bigjohn

There is many a good tune played on an old fiddle.

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    I was born in 1939 BC. That's 'Before Computers'. Luckily I survived the following events in my life, such as World War II, The London Blitz, Rationing, and worst of all... Archbishop Temple's School.

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‘When Pontius was a pilot’.

Posted by Big John on April 10, 2008

I know that I’ve mentioned my days in the RAF a number of times in previous posts, but today is a special day as it is the 50th anniversary of my conscription as a national serviceman, so I hope that you will forgive me if I wallow in a bit of nostalgia once again.

Many people today would like to see national service reintroduced. Most of them have no experience of service life and think that a good dose of military discipline would ‘straighten out’ our current crop of yobs and layabouts. I doubt that it would, for even in my day we had our share of tearaways and rebels and although many of them finished their service as better people it was not due to screaming drill sergeants or a few days in the guardhouse, it was because we were all in it together and being ‘exposed’ to our fellow man made us into more tolerant and mature human beings.

I think that a short period of some form of ‘service’ may benifit many of our present youth, but not in the military, for unlike my generation they have not been brought up to expect to serve in the armed forces, and attitudes in general and the military itself have changed beyond recognition. 

Although many of us were not happy at the thought of giving up two years of our lives, most of us went without protest. Well, that’s not exactly true, for we all had our own little ways of ‘rebelling’, like my mate Ginger who had a permanent scowl on his face when on duty and would only say “sir” when reminded to do so; or Bernie who would whistle the Royal Air Force March when taking a crap. Some would walk miles out of their way to avoid saluting an officer or wear their uniforms in as non-regulation fashion as possible. I even knew ex-Teddy boy types who had their trousers tailored to look more like their beloved ‘drainpipes': and many kept their hair as long as possible for as long as they could get away with it. A shout of … “Come here you scruffy looking airman” … was considered a compliment, and a recruiting poster displaying the message … ‘There is a place for you in the airforce’ … would always bear the scribbled postscript … “Yes, my f***ing place !”

Now bearing in mind that these were the days of the ‘Tony Curtis’ and ‘DA’ hairstyles, my initial ‘little protest’ came in the form of a ‘crew cut’, the very short style favoured by many American servicemen, but almost unknown in the UK at that time. I had this done the day before I reported for duty in the certain knowledge that my closely cropped hair would keep me out of the hands of the camp barber and his dreaded ‘shears’.

So on this day exactly fifty years ago I stood in line with my fellow nervous conscripts as a sneering flight sergeant gave us ‘the once over’.

The ‘chiefy’ walked along the line ordering lads to “straighten up”, “put yer feet together” and “stand nearer to the razor next time” … He came to me ..’ took one look … and quietly said … “and as for you …  you clever little bugger … Well you can …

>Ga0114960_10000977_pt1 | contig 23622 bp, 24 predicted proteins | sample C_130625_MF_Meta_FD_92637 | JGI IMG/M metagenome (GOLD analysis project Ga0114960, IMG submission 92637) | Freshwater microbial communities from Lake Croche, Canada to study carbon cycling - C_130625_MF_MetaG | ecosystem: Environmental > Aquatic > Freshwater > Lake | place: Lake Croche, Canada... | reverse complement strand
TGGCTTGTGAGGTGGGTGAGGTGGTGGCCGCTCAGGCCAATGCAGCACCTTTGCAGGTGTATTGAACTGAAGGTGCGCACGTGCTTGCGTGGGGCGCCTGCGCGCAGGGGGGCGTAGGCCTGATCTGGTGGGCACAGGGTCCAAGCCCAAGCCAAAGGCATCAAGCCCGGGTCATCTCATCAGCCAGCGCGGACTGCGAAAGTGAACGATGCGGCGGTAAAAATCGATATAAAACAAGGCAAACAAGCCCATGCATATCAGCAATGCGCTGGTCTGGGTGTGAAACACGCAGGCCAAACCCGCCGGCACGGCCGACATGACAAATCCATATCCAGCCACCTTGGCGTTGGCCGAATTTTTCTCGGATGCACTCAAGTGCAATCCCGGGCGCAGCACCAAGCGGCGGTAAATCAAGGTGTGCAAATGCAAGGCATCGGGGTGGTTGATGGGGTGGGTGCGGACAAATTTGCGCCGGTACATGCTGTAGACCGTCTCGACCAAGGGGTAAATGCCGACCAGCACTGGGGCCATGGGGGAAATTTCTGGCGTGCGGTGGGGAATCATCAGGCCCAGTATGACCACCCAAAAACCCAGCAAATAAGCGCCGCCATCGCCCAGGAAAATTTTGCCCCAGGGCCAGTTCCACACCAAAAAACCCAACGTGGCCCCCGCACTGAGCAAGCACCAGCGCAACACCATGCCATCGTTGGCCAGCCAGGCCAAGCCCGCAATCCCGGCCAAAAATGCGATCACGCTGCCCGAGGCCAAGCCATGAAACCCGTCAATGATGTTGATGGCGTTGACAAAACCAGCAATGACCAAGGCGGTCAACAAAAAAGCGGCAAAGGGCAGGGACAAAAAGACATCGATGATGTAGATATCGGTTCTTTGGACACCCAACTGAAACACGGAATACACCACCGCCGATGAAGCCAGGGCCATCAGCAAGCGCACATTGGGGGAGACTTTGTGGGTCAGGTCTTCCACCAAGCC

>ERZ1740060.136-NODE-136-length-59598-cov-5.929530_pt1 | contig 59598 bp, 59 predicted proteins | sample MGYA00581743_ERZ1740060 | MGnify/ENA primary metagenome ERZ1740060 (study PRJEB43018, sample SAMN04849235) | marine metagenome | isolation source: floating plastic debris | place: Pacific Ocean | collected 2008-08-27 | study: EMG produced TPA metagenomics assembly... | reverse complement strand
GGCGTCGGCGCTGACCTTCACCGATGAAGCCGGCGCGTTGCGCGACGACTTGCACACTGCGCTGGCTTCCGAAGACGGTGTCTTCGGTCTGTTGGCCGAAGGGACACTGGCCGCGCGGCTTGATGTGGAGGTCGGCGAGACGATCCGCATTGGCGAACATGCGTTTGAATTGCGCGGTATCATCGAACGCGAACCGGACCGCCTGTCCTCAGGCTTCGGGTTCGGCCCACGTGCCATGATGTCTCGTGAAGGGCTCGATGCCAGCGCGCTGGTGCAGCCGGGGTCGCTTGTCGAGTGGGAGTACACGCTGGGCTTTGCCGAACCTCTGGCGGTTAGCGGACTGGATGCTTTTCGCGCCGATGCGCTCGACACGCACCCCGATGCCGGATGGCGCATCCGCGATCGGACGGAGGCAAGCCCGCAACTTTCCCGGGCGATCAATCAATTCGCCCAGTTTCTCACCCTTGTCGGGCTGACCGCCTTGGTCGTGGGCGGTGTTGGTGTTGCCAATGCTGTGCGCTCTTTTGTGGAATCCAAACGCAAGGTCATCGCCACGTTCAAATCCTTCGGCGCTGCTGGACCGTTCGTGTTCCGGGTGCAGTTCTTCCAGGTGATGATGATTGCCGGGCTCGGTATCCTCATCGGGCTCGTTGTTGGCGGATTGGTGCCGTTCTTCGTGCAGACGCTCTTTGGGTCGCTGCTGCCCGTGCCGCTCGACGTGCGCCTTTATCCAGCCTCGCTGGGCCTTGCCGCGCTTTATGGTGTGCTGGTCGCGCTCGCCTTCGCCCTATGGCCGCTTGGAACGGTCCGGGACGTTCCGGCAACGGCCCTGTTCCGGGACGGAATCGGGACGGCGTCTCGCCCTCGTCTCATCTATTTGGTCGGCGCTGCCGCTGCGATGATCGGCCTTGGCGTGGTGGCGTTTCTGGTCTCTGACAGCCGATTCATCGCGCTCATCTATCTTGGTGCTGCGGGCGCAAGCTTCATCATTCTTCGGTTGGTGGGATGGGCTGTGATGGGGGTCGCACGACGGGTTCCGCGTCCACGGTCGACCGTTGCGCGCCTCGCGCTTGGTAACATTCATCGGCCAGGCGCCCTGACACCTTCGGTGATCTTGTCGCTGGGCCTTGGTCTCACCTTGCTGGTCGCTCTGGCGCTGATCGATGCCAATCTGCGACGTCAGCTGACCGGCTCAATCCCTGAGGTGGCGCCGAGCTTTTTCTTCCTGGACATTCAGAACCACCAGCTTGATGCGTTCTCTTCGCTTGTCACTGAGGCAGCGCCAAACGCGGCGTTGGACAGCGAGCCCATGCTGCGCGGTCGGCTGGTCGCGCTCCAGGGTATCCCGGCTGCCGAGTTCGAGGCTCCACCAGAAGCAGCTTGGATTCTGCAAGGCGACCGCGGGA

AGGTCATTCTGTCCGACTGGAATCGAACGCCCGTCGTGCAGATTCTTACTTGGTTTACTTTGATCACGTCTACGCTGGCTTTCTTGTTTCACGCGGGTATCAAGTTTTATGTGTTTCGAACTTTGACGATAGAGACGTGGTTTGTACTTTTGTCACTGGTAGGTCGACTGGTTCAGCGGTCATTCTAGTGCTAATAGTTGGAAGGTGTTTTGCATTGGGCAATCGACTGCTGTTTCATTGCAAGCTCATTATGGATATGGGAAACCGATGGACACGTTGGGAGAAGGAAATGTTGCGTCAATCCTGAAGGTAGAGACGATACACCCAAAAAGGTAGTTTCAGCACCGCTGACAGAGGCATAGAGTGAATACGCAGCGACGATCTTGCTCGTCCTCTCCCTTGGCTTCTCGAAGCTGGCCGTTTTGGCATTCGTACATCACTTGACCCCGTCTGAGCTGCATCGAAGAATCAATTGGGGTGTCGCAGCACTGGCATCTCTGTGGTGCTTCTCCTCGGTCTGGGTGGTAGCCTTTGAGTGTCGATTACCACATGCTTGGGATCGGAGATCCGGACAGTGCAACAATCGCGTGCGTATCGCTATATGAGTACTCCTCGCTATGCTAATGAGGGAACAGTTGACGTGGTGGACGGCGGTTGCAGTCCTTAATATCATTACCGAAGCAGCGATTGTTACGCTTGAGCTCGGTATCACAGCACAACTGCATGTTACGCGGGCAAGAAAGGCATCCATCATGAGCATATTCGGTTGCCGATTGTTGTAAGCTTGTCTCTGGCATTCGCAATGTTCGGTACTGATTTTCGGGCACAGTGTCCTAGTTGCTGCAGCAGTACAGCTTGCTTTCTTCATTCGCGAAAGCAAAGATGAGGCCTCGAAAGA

…     GET YER BLEEDIN’ ‘AIR CUT !” 

7 Responses to “‘When Pontius was a pilot’.”

  1. As you say, those who favour a spell in the armed forces for yobs have usually never been in the forces themselves. And how wise is it to teach incipient young criminals how to handle powerful weapons and to kill people? A recipe for disaster.

    I would make one exception, however. I would like a law to be made that whenever our country participates in a war or “military action” somewhere, all politicians, without exception, must undertake a tour of duty as serving soldiers in the war zone. A minimum of 1 year, say.

    If every country adopted this law, we would see an end to war within a generation.

  2. Betty said

    I would like to see a law passed that would require every person, upon high school graduation, or when he/she becomes 18 yrs. old, is “conscripted” into some form of national service, depending on where he/she is needed. There would be a possibility of choosing one’s area of service, but everyone would have to serve the country for two years.

  3. My fifty was in 2005 and two years before that I had belatedly joined my regimental Association and had the constant get a haircut Leighton! I had shoulder length hair
    but got it cut down to a GI with white walls for the 145th birthday celebration in Clagary.
    We had about six hundred of the old sweats turned out and the thought of that massive chorus singing out, “GET AN HAIRCUT LEIGHTON!” was more than I was prepared to bear.
    Ha ha,

    JWL

  4. Ginnie said

    I can just imagine you in those years, John…I’ll bet you kept just one step ahead of your superiors and I’m sure your fellow servicemen loved it !

  5. Norman said

    Thanks again John.But can you explain what a “DA” is?

  6. Big John said

    Come on Norman ! … I bet you were always combing your ‘Duck’s Arse’. :-D

  7. Terri said

    Ahhh, those were the days, huh?
    Tell us about your upcoming trip over to France….you said you’ll be renting an apt. there. Whereabouts?
    And is it the end of May you’ll be over there? We fly to Paris 2 weeks from this coming Wed. and I’ll be there till May 12….will our paths cross?

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